by Gabriel Valdez
There is a review for Fury in my head that I will never write. I’ll try to tell you why:
Fury follows a tank crew pushing into Nazi Germany late in World War 2, but this is merely what happens. It’s not what Fury is about. I could call Fury the best war movie since Clint Eastwood made his Flags of Our Fathers and Letters From Iwo Jima double feature. I wouldn’t be wrong, but it doesn’t hit the nail on the head. Instead, I’ll call Fury one of the best movies about indoctrination since A Clockwork Orange.
You see, Brad Pitt’s Sgt. Collier, the tank commander who leads four young men into battle, cannot be called a “good guy.” If beating his subordinates or forcing them to shoot unarmed prisoners helps them to survive, then that is what he’ll do. If allowing his crew to blow off steam by assaulting the local women helps them to survive, then that is what he’ll allow.
When Collier’s tank gets a new assistant driver, a fresh-faced clerk named Norman (Logan Lerman) with zero combat experience, Collier will beat him, emotionally abuse him, and force him to murder and rape. The strange thing is – the utterly difficult thing about this movie – is that writer-director David Ayer forces you to understand Collier. His only goal is to keep his crew alive. His every decision contributes to this. Everything outside that tank – enemy, civilian – is only there to keep his crew breathing that much longer.
There are beautiful, fleeting moments when Pitt lets you see the toll this takes on Collier’s conscience. This is a man who’s made a judgment that his crew’s survival is worth every other moral transgression. Later in the movie, it’s revealed he knows the Bible verse-for-verse, yet he’s kept this hidden. Why? Because he’s rejected its applicability. Living morally in war, he believes, will get the men around him killed, and they are his responsibility. His duty is to mold men and make them hate – him, themselves, the enemy, it doesn’t matter so long as that hate takes away any hesitation before pulling a trigger.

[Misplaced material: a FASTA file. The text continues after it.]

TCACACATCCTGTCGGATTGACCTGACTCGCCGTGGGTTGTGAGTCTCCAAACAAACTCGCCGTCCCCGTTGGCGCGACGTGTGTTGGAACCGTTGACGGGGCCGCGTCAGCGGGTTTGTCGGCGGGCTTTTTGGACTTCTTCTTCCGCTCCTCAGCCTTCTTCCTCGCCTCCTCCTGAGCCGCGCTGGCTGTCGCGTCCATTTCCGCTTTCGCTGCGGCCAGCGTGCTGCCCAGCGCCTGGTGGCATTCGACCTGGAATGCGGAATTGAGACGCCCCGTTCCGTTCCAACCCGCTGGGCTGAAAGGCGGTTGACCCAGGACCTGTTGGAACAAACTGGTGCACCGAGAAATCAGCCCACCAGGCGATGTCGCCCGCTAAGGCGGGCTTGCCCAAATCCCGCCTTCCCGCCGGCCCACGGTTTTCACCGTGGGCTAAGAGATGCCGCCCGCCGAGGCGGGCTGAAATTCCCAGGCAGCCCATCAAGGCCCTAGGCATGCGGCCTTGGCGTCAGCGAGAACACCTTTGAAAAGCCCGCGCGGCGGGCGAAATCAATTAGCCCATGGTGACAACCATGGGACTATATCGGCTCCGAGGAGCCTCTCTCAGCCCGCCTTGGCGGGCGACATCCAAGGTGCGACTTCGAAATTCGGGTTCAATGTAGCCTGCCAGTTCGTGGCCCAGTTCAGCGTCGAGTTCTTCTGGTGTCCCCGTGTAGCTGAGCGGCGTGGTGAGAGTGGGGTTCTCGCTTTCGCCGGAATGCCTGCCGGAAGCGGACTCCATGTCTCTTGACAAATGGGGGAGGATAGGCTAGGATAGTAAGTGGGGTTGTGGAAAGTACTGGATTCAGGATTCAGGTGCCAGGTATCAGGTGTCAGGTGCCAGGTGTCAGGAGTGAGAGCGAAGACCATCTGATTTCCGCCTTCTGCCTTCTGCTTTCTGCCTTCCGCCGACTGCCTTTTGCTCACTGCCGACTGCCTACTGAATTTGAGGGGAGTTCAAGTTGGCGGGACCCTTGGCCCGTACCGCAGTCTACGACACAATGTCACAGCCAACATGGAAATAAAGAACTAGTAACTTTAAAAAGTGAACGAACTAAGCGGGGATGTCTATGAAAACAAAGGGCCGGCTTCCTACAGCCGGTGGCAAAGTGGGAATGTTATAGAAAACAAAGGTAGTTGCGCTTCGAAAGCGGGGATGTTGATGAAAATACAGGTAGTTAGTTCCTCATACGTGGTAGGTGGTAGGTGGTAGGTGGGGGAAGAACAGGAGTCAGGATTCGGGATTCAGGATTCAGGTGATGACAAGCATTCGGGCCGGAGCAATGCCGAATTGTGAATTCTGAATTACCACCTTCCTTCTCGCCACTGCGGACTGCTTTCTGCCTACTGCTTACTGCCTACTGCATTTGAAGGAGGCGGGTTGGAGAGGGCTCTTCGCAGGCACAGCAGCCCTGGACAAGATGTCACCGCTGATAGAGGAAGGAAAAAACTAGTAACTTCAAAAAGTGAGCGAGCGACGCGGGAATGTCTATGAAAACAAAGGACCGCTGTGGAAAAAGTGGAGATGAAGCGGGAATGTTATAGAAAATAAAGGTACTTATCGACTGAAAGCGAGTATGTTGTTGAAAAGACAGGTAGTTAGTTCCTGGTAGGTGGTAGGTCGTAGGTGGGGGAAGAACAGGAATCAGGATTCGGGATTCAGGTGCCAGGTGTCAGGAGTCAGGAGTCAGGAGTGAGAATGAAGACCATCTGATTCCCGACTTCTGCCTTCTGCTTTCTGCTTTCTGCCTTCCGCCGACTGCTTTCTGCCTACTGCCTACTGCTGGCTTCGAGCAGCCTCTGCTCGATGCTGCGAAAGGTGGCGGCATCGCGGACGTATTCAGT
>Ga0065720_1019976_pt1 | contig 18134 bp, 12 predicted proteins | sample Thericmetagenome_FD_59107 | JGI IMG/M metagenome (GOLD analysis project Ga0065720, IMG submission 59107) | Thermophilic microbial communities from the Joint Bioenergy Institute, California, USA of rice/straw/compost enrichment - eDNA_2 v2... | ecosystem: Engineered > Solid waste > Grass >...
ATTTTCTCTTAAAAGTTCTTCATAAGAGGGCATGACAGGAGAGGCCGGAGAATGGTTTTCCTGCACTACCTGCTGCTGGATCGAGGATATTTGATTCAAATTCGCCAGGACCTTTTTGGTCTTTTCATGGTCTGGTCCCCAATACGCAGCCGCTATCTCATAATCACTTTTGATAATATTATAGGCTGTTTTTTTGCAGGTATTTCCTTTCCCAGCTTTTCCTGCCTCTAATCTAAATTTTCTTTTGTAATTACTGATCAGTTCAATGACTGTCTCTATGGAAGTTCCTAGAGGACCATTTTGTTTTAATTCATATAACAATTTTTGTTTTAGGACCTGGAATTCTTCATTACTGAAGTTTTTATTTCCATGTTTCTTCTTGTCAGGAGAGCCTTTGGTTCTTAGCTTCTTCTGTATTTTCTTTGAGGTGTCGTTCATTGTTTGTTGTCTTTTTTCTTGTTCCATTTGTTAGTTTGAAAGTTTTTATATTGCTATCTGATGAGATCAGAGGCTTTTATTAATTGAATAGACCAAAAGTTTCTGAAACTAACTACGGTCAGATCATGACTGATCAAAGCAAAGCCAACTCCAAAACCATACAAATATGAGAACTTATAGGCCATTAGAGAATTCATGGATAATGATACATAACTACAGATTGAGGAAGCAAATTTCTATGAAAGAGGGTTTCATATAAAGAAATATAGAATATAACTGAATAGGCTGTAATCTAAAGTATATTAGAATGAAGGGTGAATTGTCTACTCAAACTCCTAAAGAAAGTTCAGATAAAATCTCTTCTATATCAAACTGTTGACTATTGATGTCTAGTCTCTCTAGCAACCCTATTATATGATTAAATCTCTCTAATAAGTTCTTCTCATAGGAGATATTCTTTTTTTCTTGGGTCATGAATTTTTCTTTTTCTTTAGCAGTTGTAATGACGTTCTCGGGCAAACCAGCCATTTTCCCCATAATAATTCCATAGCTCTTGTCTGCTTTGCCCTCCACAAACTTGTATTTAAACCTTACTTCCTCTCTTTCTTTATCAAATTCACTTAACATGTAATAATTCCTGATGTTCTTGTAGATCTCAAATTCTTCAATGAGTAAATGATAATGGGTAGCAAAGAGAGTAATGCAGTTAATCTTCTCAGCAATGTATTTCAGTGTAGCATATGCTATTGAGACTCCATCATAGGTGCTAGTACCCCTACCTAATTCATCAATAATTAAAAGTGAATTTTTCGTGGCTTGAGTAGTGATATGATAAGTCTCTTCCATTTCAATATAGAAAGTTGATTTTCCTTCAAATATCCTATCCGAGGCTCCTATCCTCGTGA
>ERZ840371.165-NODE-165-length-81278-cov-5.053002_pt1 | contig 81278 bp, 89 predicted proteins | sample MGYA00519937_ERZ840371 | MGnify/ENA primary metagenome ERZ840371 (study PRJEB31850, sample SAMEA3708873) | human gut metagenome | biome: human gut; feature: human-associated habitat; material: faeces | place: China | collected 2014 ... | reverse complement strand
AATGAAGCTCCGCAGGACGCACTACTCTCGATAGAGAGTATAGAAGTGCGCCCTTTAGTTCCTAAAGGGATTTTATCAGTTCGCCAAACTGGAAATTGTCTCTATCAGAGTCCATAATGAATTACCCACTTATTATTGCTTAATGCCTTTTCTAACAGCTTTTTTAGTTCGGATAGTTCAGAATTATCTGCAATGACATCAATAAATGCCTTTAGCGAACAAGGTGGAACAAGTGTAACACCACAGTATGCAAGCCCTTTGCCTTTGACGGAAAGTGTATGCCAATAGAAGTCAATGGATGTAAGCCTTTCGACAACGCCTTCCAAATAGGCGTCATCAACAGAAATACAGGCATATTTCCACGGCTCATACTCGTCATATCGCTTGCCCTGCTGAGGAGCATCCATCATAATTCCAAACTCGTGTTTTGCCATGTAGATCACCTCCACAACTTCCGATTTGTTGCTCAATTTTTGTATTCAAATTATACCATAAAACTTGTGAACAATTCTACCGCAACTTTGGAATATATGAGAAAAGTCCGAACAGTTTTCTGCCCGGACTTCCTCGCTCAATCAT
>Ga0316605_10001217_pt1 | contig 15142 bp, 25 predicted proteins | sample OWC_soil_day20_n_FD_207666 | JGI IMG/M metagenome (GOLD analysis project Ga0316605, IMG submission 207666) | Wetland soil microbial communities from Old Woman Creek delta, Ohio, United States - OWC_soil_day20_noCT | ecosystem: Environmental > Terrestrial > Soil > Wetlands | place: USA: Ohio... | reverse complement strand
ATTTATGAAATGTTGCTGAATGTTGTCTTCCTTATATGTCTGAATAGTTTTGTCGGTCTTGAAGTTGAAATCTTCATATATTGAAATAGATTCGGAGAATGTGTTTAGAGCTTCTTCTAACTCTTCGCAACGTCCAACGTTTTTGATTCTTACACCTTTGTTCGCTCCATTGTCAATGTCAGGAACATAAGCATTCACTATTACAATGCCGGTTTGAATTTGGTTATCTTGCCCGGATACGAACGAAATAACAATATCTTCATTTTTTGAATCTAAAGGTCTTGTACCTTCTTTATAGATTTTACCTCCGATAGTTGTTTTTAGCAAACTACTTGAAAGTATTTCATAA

One of the most nerve wracking scenes involves Collier playing house during a lull in combat. He uses Norman and two German women hiding in an apartment to create a pale reflection of a normal family supper. It’s Collier’s momentary reprieve from war, and yet it’s terrifying for these two women.
Are the things Collier does wrong? Of course they are. But to make men kill each other for years on end and then be shocked that they’ve committed sins is perverse: judging them for it is perverse, not judging them for it is perverse.
Fury is rousing, its tank battles brilliantly intense. Collier is among Pitt’s best characters. Lerman, Michael Pena, and Jon Bernthal deliver nuanced, touching performances as the tank crew, and of all actors, Shia LaBeouf is going to make you cry.
Fury is not interested in being an easy movie, nor a palatable one. It is difficult. There are no good guys by its end, just men who judged for themselves what sacrifices they were willing to make of others, and in their own souls, in order to keep the men beside them alive.
And though many young men aren’t faced with platoons of enemy soldiers, we are often brought up to act as if we will be, to believe the shortest route to strength is in hating some perceived weakness in ourselves or in others. We’re often taught to be manly is to bury sentimentality and sensitivity and mercy in order to make our way in the world.